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Praising Children Can Backfire! Do this instead.

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As parents, we naturally enjoy praising our children for good behavior, academic achievement, and other desirable traits. For example, have you ever said any of these things to your child?

  • You are a genius!
  • What a great job!
  • Wow! You are such a wonderful xxxxx!
  • You’re so smart, I bet you’re gonna be a doctor!
  • Wow, you’re the next Rembrandt (or put another famous person’s name in)
  • You’re the best xxxxxxx I’ve ever seen!

An Impossible Standard

Of course, we want to encourage our children. But, sometimes children develop performance anxiety because of the words we choose when we praise them. I know it happened to me. During my school years, everyone from my parents to my teachers to my neighbors made the above types of sweeping statements about me. And, while I enjoyed being thought of as smart and talented, I was terrified that someone would discover that I was not nearly as wonderful as they all thought I was. How can a kid live up to the expectation of being a genius?

Such an impossible standard may tempt a young child to lie and cheat in order to protect her status. Many will avoid trying new pursuits that carry of risk of failure. After all, if she is so smart, if she is the best, she can’t fail, right? She must be good at everything, right? They may even think they need to be perfect. That’s when praising children with generic, sweeping statements actually hurts, not helps, them.

Praising children can backfire

When praising our children, we mean well. We do it because we want spur them on. But, in a child’s literal, highly sensory mind, the praise can become pronouncements. These pronouncements twist themselves into goals and expectations that they can’t possibly live up to. Instead of being encouraging, those words become a prison.

And, they also end up limiting our children’s potential. Many times, our children only do what is necessary to earn approval and praise. I talk more about this in my book, God Schooling: How God Intended Children to Learn.  Because of this, they never push themselves, they don’t try new things, and they begin to feel entitled to praise even when they don’t deserve it. They expect people to say great things about them. And, when they don’t get the praise they think they deserve, they may even stop doing the very thing that we praised in the first place. Alfie Kohn talks a lot about this in his book, Punished by Rewards. This is especially dangerous when it comes to faith. Read this post to learn more about that.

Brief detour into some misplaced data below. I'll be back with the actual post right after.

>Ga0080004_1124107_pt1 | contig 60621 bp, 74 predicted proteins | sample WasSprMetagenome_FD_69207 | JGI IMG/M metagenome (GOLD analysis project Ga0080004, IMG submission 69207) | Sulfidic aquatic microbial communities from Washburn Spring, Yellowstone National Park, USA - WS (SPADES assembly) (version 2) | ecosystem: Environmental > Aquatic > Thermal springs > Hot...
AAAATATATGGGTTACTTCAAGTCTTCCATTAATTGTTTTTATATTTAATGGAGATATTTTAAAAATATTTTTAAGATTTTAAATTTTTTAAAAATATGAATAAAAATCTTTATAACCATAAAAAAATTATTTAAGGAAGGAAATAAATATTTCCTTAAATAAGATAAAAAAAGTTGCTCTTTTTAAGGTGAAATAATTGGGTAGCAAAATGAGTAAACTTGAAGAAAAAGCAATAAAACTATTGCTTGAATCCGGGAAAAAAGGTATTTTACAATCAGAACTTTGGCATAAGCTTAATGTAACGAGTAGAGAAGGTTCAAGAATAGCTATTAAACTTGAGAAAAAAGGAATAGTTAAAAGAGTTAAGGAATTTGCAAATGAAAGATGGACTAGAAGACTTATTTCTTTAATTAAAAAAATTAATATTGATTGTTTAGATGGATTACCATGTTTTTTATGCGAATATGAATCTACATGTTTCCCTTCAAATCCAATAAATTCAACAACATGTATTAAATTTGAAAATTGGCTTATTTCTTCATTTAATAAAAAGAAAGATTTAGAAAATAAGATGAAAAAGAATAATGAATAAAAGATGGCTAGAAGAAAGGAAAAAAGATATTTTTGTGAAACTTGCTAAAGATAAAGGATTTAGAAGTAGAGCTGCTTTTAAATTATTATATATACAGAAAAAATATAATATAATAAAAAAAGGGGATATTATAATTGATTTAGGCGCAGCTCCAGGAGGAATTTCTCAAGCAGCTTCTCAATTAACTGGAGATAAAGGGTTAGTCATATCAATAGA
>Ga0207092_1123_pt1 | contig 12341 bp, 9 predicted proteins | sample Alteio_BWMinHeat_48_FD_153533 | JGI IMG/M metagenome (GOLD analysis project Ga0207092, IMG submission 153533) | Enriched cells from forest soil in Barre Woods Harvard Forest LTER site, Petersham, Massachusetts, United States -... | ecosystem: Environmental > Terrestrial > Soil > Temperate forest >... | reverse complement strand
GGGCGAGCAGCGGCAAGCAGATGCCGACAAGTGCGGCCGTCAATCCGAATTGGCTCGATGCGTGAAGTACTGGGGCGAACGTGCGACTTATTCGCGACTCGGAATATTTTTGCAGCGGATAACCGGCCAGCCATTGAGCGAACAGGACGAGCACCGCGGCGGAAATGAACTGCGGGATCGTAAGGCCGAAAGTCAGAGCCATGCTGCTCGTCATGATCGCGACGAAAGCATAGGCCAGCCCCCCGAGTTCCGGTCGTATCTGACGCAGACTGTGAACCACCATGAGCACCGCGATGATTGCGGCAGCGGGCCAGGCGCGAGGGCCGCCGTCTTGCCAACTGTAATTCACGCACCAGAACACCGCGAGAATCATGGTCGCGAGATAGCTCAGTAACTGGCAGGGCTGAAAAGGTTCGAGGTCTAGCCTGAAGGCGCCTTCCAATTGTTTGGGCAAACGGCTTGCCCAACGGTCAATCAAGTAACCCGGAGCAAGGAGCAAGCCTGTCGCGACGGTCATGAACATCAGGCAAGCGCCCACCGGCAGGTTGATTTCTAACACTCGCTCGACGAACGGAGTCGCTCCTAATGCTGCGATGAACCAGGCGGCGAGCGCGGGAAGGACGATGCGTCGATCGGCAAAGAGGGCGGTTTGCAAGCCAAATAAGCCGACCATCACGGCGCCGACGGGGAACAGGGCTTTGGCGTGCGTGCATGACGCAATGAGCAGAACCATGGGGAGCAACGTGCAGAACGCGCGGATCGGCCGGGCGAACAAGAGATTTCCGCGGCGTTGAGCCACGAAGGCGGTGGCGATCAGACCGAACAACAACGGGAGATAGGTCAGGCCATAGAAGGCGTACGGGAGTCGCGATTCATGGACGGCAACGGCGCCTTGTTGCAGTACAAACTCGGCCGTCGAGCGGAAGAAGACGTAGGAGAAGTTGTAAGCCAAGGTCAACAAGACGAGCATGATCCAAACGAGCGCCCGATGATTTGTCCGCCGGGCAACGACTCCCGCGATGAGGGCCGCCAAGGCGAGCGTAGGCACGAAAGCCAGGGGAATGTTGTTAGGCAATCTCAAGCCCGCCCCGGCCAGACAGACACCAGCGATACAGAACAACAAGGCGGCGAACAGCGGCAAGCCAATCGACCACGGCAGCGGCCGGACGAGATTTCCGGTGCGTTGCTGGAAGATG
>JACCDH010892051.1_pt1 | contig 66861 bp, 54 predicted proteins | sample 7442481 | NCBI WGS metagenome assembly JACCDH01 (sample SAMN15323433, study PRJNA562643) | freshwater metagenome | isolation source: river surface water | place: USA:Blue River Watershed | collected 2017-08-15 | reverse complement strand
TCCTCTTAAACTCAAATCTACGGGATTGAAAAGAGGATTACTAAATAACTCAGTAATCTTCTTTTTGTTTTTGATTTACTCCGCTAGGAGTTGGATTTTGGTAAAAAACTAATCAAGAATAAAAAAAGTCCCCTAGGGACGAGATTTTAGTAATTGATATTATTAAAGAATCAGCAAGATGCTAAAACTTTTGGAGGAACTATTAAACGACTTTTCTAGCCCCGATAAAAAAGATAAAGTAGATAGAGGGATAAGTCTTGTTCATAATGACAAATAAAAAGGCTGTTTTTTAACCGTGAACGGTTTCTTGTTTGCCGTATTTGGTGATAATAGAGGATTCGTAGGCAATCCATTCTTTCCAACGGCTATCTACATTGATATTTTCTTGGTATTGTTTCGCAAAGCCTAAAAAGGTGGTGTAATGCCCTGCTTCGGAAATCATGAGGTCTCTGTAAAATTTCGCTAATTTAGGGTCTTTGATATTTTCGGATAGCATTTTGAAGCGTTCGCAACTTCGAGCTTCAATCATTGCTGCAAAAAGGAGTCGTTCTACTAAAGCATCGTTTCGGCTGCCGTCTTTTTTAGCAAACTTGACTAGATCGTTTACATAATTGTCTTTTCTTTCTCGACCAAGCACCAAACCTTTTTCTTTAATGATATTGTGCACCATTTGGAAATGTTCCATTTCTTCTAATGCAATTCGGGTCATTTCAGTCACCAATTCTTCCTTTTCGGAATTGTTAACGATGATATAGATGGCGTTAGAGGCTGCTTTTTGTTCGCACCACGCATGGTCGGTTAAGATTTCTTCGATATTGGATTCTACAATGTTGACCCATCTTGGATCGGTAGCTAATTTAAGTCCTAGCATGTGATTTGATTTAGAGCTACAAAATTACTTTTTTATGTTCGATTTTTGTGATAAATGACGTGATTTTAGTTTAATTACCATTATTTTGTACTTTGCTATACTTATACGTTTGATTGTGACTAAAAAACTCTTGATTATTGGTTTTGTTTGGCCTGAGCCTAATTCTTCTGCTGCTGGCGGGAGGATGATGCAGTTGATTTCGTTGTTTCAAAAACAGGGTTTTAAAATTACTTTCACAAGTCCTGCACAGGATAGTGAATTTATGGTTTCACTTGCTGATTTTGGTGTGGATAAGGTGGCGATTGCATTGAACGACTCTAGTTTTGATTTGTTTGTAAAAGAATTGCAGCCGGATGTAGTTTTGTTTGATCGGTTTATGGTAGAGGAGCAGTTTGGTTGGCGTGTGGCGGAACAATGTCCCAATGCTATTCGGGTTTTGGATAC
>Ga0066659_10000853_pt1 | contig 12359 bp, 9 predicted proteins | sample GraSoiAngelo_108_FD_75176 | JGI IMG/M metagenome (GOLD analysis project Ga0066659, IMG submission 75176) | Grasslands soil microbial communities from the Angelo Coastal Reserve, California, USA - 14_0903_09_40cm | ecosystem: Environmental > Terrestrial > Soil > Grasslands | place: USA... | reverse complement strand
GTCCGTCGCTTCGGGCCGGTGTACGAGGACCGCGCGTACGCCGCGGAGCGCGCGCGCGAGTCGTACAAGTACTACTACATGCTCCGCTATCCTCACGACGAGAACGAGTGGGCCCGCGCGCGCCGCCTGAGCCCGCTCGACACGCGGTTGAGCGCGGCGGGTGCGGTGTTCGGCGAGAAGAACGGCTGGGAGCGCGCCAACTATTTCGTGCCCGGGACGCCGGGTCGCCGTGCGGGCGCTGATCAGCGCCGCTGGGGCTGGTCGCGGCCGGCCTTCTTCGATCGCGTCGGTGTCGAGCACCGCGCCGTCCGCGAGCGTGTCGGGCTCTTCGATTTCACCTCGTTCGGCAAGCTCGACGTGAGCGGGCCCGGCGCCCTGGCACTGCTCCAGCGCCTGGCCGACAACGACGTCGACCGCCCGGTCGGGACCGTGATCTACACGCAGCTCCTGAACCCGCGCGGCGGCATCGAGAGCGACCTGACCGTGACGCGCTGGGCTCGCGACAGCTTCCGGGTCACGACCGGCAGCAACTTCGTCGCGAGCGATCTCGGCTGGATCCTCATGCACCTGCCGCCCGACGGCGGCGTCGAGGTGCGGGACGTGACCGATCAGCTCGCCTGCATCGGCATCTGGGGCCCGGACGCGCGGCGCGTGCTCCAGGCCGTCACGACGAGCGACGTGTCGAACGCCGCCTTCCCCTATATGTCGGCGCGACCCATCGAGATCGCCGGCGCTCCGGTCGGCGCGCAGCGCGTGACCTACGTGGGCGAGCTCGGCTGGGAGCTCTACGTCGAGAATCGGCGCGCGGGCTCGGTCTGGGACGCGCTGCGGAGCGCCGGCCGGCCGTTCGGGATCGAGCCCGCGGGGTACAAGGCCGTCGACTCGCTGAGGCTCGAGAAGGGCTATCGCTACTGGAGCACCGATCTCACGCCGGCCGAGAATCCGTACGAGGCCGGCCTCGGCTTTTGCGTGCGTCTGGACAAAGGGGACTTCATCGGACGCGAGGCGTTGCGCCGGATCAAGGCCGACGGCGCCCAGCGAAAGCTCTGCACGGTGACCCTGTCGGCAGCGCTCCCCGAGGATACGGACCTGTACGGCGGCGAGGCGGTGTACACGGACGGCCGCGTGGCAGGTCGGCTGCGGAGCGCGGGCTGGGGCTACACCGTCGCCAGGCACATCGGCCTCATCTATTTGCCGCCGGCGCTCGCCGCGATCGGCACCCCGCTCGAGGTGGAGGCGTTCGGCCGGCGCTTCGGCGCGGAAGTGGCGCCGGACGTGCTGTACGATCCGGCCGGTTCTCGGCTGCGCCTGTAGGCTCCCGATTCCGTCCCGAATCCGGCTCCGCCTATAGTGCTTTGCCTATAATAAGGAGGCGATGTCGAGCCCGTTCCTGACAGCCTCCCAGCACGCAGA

In addition, they resent it when other children earn awards and they don’t, even though the other child deserved it and they didn’t. I see this among siblings. “You didn’t tell me my paper was good!” “You didn’t say that I did a good job.” Sometimes, this attitude creates resentment between siblings.

So, sometimes praising children can encourage them to expect rewards for doing nothing instead of encouraging them to do their best. That’s not what we want! What can we do instead?

a silver award medal as a way of praising children that can backfire

Praising children another way

Of course, want to encourage our kids and acknowledge a job well done. But, how can we do this and avoid the pitfalls discussed above? Making sweeping statements like, “You’re the best artist I’ve ever met!” is neither helpful nor honest. He, in fact, is probably not the best artist you’ve ever met and, you haven’t told him what it is that makes you like his art. Actually, very often, we are guilty of not truly examining our children’s work. To be honest, how often do we glance at it, smile, and say, “That’s beautiful, honey! Great job!” and then go back to what we were doing?

Stop and truly examine.

The first step to giving praise that truly encourages is this: Stop and really look at the child’s work. Try to find something that you actually like, even if it looks like a bunch of scribbles on paper. Be specific.  Here are some examples:

  • I like how you used lots of colors in your painting.
  • Your printing is very neat and I like how you wrote on the lines.
  • You followed the instructions well.
  • You included a lot of detail and it looks very lifelike.

Encourage effort.

The next thing to remember when praising children is to praise effort, not the child. The child is not a genius. But, she succeeds because of her diligent studying and attention. We want kids to keep trying, to take some risks, to push harder. Always think about how you can encourage her efforts. Help your child by saying things like:

  • You worked hard on your model. It looks just like the picture.
  • You didn’t give up and you solved the problem!
  • You used a lot of adjectives in your story and it helped me feel like I was really there.
  • I learned some new facts from your history project. You included little known details that show how passionate you are about it.

Through thoughtful consideration of specific ways to encourage effort, our words of praising children will bring about the results we desire. We will avoid the negative pitfalls of entitlement, laziness, and resentment that come from sweeping statements of praise. And, our children will know exactly what it takes to succeed in life. Not only that, but they will know that we truly see them, that we truly appreciate them, and that each one of them are equally worthy to be praised. Not just the “smart one” or the “athletic one” or the “musical one.” All of them.

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